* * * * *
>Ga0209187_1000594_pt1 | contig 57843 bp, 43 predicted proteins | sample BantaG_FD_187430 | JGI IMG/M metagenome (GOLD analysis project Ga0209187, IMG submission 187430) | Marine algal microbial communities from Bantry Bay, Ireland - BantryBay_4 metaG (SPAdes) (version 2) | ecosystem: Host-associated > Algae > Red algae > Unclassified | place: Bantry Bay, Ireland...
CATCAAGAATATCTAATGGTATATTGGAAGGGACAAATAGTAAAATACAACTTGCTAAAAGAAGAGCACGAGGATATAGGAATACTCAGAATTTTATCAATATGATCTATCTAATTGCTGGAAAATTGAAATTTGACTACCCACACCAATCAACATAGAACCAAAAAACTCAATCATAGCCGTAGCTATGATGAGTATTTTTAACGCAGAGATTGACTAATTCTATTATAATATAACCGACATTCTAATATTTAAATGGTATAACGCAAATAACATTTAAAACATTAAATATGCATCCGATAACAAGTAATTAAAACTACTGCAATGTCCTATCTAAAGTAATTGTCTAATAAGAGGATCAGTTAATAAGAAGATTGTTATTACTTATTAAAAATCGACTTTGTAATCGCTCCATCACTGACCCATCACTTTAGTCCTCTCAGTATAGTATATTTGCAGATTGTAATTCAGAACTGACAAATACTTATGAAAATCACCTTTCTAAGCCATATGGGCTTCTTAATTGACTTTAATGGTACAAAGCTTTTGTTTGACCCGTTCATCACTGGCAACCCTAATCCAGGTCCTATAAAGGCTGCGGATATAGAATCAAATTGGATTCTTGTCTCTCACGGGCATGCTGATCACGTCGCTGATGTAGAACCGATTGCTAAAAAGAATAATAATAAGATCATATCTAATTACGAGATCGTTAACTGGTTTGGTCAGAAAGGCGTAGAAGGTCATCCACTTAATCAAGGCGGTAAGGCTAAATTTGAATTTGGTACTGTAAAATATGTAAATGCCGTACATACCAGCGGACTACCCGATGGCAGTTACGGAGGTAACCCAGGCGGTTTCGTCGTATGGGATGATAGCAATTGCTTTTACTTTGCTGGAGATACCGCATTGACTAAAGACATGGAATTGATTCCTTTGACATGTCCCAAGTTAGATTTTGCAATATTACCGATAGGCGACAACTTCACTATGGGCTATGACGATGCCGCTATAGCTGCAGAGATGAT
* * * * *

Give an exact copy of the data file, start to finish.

>Ga0209187_1000594_pt1 | contig 57843 bp, 43 predicted proteins | sample BantaG_FD_187430 | JGI IMG/M metagenome (GOLD analysis project Ga0209187, IMG submission 187430) | Marine algal microbial communities from Bantry Bay, Ireland - BantryBay_4 metaG (SPAdes) (version 2) | ecosystem: Host-associated > Algae > Red algae > Unclassified | place: Bantry Bay, Ireland...
CATCAAGAATATCTAATGGTATATTGGAAGGGACAAATAGTAAAATACAACTTGCTAAAAGAAGAGCACGAGGATATAGGAATACTCAGAATTTTATCAATATGATCTATCTAATTGCTGGAAAATTGAAATTTGACTACCCACACCAATCAACATAGAACCAAAAAACTCAATCATAGCCGTAGCTATGATGAGTATTTTTAACGCAGAGATTGACTAATTCTATTATAATATAACCGACATTCTAATATTTAAATGGTATAACGCAAATAACATTTAAAACATTAAATATGCATCCGATAACAAGTAATTAAAACTACTGCAATGTCCTATCTAAAGTAATTGTCTAATAAGAGGATCAGTTAATAAGAAGATTGTTATTACTTATTAAAAATCGACTTTGTAATCGCTCCATCACTGACCCATCACTTTAGTCCTCTCAGTATAGTATATTTGCAGATTGTAATTCAGAACTGACAAATACTTATGAAAATCACCTTTCTAAGCCATATGGGCTTCTTAATTGACTTTAATGGTACAAAGCTTTTGTTTGACCCGTTCATCACTGGCAACCCTAATCCAGGTCCTATAAAGGCTGCGGATATAGAATCAAATTGGATTCTTGTCTCTCACGGGCATGCTGATCACGTCGCTGATGTAGAACCGATTGCTAAAAAGAATAATAATAAGATCATATCTAATTACGAGATCGTTAACTGGTTTGGTCAGAAAGGCGTAGAAGGTCATCCACTTAATCAAGGCGGTAAGGCTAAATTTGAATTTGGTACTGTAAAATATGTAAATGCCGTACATACCAGCGGACTACCCGATGGCAGTTACGGAGGTAACCCAGGCGGTTTCGTCGTATGGGATGATAGCAATTGCTTTTACTTTGCTGGAGATACCGCATTGACTAAAGACATGGAATTGATTCCTTTGACATGTCCCAAGTTAGATTTTGCAATATTACCGATAGGCGACAACTTCACTATGGGCTATGACGATGCCGCTATAGCTGCAGAGATGAT